The town of Arnold, California is nestled right next to Calaveras Big Trees, the State Park created in 1931 to preserve the majestic North Grove of giant sequoias. This grove includes the “Discovery Tree,” the first Sierra redwood noted by Augustus T. Dowd in 1852.
While the big trees are enjoyed by visitors around the world, Arnold is also the center for superb fishing and other recreation along the Highway 4/Ebbetts Pass Corridor.
For example, Tony Maciel of San Jose and his wife came from San Jose the morning of May 12 to target rainbow trout in the incredibly scenic reservoir of White Pines Lake, located 1 mile from Arnold.
“We tried Beaver Creek first thing in the morning, but didn’t do well there,” he said. “We then came here and caught seven fish trout on Power Bait. Seven fish is enough for us, so we’re headed home.”
He, like other anglers fishing at White Pines that day, landed the fish while using Power Bait.
Arnold offers three wonderful nearby fisheries – White Pines Lake, the North Fork of the Stanislaus River and Beaver Creek – for anglers coming to camp and fish in the land of the Giant Sequoias
And that’s not all. In the same region, off the Highway 4 Corridor, anglers also can target rainbow trout at Spicer Reservoir, brown bullhead catfish and trout at Union Reservoir and rainbow trout at Lake Alpine. Plus further up the road you can hook rainbows in the Mosquito Lakes, rainbows and brookies in the North Fork of the Mokelumne, Lahontan cutthroat trout in Upper and Lower Kinney Lakes and brook trout in remote Highlands Lakes.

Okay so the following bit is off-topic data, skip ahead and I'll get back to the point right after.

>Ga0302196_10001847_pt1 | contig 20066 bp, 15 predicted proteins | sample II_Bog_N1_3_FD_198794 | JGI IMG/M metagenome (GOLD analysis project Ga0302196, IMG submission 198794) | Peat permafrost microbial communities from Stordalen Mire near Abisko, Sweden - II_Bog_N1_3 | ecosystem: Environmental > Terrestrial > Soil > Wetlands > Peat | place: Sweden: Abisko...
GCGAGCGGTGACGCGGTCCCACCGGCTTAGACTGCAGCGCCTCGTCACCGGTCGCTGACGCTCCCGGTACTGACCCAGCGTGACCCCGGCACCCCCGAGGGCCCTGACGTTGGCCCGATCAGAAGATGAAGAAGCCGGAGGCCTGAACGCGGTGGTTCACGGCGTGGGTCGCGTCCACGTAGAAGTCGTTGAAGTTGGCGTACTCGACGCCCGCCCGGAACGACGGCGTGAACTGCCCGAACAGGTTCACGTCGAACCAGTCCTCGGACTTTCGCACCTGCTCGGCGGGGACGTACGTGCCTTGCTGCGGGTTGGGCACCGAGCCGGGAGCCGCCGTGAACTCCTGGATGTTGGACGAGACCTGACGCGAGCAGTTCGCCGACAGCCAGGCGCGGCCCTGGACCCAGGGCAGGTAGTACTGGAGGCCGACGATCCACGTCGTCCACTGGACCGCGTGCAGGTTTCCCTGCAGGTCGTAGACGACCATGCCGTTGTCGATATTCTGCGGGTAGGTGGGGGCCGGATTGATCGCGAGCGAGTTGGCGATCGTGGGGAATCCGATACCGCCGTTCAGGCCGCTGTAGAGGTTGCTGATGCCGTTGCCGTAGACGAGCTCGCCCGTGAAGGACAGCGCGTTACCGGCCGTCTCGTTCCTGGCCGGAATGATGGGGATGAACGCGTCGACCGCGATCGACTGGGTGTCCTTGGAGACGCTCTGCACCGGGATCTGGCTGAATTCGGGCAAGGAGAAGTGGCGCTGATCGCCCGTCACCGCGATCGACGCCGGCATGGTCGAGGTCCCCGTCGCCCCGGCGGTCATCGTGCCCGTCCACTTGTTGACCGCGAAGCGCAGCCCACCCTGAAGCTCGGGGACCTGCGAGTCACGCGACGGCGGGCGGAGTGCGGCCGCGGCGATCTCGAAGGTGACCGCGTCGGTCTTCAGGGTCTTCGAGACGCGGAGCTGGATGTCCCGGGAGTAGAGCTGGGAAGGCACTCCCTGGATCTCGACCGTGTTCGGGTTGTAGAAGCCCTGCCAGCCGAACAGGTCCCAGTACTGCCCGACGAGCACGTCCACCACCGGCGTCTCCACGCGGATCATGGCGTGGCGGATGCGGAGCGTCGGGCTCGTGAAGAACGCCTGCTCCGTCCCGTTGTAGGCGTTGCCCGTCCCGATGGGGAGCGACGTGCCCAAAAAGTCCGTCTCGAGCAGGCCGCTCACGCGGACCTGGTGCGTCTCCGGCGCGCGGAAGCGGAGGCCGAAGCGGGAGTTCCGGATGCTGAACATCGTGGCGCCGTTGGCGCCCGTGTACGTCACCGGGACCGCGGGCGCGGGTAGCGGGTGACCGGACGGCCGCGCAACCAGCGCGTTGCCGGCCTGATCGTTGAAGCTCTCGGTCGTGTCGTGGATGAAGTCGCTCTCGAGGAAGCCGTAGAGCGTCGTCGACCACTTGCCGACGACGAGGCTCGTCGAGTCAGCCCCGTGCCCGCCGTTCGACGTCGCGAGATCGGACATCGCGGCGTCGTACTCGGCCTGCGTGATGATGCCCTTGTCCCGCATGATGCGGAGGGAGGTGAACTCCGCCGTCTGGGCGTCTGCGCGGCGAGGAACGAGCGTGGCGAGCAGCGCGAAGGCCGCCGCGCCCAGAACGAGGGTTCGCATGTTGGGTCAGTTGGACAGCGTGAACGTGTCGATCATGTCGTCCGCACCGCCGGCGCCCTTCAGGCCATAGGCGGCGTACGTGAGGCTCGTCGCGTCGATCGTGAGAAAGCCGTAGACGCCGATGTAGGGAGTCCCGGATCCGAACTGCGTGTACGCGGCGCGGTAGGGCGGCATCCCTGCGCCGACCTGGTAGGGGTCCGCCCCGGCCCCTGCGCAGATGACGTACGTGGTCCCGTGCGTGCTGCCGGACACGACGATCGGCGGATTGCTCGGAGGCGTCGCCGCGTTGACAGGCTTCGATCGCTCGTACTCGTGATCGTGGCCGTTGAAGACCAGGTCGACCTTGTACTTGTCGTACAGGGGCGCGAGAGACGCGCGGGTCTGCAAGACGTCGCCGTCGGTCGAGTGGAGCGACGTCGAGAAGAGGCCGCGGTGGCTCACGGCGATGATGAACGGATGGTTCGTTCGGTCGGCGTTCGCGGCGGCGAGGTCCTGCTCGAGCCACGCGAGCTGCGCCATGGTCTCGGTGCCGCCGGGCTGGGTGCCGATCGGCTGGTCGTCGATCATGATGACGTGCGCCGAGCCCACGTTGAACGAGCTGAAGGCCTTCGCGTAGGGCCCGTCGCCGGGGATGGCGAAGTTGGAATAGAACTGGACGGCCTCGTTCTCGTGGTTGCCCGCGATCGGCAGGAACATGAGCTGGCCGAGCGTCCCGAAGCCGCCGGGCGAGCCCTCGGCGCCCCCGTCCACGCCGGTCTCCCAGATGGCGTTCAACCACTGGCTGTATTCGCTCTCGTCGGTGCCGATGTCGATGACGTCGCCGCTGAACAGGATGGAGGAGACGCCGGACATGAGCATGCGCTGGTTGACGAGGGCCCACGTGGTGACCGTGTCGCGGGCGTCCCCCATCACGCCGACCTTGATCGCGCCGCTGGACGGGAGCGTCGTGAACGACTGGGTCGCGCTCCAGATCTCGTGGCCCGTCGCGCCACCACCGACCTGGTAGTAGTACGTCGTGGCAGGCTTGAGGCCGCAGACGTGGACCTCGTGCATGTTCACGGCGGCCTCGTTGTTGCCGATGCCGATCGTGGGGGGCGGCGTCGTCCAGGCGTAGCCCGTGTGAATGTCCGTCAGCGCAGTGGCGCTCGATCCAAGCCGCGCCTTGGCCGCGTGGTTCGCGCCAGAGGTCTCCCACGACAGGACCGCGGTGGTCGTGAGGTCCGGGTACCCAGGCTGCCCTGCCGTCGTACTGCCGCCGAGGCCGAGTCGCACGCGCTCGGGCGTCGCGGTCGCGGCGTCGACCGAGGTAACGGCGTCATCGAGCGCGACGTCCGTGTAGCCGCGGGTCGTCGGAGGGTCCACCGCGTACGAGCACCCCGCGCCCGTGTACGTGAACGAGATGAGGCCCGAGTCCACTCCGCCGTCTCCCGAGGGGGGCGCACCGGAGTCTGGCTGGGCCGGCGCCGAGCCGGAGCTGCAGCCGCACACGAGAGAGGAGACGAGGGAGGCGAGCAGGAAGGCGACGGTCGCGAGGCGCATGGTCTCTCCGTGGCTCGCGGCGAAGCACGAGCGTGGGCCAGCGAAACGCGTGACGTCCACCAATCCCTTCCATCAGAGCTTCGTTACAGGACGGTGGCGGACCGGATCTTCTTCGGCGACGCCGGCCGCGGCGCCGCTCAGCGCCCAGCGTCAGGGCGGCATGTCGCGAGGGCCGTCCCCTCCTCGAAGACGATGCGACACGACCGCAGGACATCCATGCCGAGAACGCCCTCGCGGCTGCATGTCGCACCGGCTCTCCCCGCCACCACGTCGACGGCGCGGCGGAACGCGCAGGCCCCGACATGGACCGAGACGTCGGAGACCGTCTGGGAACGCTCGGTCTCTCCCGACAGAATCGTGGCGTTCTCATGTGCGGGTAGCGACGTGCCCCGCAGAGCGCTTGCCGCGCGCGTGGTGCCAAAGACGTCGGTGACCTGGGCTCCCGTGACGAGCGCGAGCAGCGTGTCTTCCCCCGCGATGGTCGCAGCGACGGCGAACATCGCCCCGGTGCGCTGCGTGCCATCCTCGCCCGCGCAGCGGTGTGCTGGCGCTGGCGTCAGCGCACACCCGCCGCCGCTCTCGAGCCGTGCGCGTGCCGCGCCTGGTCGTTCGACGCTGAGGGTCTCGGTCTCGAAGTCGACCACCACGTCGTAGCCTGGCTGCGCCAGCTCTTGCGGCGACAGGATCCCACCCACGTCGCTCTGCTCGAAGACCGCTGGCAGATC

White Pines, a scenic and fertile lake located 1 mile from Arnold at the edge of White Pines across from the Moose Lodge, is the most diverse fishery in the Arnold region. The small, tule-lined reservoir offers a surprising assortment of rainbow trout, largemouth bass, smallmouth bass, crappie, channel catfish, and even a few brown trout.
Around 20 years ago, one of our former staffers, Chris Dunham, had great day fishing at the reservoir for crappie, trout and largemouth bass after getting a tip from then owner of Ebbetts Pass Sporting Goods, Marla Tallant. The current owner, Bill Reynolds, has continued in this tradition of providing excellent advice on current fishing conditions in the local lakes and streams. as well as supplying the fishing tackle, equipment, lures, bait and flies that are most effective in local waters.
White Pines is located on San Antonio Creek, a tributary of the Calaveras River. Big Trees Creek, which flows through the State Park, also runs into the lake. In the spring before the high country lakes like Spicer and Alpine become accessible and the rivers and creeks open to fishing, White Pines is often the only local fishing option.